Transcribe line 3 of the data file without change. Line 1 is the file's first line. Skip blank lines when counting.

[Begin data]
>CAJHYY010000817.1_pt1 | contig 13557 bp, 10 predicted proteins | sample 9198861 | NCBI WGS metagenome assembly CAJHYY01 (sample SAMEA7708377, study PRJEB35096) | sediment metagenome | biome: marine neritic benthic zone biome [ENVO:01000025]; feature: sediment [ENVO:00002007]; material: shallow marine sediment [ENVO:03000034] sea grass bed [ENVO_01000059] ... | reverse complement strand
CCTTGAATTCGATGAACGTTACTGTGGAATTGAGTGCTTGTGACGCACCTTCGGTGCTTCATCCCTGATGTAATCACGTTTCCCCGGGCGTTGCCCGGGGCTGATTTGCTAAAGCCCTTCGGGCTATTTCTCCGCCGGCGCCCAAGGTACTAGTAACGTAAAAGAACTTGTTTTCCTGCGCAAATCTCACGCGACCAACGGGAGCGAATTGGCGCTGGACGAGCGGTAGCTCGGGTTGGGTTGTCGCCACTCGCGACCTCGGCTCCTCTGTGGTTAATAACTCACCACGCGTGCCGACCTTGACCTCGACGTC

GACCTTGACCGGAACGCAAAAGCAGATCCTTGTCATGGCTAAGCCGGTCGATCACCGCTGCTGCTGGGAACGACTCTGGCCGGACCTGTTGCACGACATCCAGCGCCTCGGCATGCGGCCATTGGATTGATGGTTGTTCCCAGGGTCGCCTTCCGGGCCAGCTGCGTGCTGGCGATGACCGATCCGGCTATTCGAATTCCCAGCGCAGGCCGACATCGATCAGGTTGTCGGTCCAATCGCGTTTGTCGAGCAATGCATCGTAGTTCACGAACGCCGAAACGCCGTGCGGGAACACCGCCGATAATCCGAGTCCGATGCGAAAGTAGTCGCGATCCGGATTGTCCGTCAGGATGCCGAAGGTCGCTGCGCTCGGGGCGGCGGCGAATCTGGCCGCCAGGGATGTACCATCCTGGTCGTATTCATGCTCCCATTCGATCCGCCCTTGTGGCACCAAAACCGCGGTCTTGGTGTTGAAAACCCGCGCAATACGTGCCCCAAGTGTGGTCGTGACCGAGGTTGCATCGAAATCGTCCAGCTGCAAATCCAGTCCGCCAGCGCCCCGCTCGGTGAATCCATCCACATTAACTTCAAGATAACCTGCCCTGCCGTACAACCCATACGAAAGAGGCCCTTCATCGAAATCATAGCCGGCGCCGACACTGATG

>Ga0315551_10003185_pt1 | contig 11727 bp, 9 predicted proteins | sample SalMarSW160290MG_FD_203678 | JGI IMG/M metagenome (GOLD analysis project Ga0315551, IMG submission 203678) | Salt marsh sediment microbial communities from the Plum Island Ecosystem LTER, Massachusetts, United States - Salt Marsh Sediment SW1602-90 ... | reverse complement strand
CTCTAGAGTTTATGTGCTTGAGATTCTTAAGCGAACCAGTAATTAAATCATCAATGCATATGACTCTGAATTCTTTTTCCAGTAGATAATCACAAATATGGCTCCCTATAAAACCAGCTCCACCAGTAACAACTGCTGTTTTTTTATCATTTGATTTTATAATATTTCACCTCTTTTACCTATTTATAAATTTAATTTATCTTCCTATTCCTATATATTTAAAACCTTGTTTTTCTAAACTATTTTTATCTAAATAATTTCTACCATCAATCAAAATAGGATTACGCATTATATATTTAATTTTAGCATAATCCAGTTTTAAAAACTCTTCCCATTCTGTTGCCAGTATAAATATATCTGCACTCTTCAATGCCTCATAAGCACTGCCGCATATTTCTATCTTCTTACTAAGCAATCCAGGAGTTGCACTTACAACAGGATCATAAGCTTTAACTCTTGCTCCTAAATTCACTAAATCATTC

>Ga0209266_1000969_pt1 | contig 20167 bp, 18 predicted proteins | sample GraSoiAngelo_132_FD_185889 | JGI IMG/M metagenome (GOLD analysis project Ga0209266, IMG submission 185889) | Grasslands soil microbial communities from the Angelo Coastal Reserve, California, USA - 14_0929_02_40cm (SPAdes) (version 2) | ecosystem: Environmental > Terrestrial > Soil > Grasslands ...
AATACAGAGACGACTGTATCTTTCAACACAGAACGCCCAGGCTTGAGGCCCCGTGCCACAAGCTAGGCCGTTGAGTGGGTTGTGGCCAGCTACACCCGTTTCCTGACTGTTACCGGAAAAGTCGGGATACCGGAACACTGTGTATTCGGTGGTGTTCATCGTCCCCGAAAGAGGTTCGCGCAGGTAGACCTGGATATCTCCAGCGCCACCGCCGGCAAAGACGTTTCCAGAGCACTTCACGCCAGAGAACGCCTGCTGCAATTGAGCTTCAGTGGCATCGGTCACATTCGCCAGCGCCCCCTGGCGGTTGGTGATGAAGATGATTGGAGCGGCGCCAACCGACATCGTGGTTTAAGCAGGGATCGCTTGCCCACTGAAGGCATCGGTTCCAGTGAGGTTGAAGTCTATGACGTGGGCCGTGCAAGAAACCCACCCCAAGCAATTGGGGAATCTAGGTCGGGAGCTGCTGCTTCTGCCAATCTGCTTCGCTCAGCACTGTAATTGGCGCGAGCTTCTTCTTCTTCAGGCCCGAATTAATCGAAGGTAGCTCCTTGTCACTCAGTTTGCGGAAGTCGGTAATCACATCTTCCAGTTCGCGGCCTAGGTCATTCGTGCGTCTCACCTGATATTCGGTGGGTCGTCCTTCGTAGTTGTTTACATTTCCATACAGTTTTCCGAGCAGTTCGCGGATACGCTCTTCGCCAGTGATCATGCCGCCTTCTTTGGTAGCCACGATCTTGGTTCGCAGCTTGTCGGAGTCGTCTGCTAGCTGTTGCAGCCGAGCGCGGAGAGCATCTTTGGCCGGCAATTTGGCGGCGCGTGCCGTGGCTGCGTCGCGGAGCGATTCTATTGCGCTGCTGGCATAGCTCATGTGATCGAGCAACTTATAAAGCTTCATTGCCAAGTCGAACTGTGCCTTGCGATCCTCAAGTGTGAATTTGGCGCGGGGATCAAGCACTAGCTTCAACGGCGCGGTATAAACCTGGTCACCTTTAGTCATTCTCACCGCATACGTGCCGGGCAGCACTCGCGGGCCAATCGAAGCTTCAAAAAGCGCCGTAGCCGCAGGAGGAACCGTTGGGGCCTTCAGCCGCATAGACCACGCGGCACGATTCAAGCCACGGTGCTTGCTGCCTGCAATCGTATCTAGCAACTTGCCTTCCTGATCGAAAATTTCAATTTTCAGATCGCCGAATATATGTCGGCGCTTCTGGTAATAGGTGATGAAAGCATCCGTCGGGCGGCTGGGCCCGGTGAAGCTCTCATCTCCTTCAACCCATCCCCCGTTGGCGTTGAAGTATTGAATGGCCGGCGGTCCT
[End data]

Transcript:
GACCTTGACCGGAACGCAAAAGCAGATCCTTGTCATGGCTAAGCCGGTCGATCACCGCTGCTGCTGGGAACGACTCTGGCCGGACCTGTTGCACGACATCCAGCGCCTCGGCATGCGGCCATTGGATTGATGGTTGTTCCCAGGGTCGCCTTCCGGGCCAGCTGCGTGCTGGCGATGACCGATCCGGCTATTCGAATTCCCAGCGCAGGCCGACATCGATCAGGTTGTCGGTCCAATCGCGTTTGTCGAGCAATGCATCGTAGTTCACGAACGCCGAAACGCCGTGCGGGAACACCGCCGATAATCCGAGTCCGATGCGAAAGTAGTCGCGATCCGGATTGTCCGTCAGGATGCCGAAGGTCGCTGCGCTCGGGGCGGCGGCGAATCTGGCCGCCAGGGATGTACCATCCTGGTCGTATTCATGCTCCCATTCGATCCGCCCTTGTGGCACCAAAACCGCGGTCTTGGTGTTGAAAACCCGCGCAATACGTGCCCCAAGTGTGGTCGTGACCGAGGTTGCATCGAAATCGTCCAGCTGCAAATCCAGTCCGCCAGCGCCCCGCTCGGTGAATCCATCCACATTAACTTCAAGATAACCTGCCCTGCCGTACAACCCATACGAAAGAGGCCCTTCATCGAAATCATAGCCGGCGCCGACACTGATG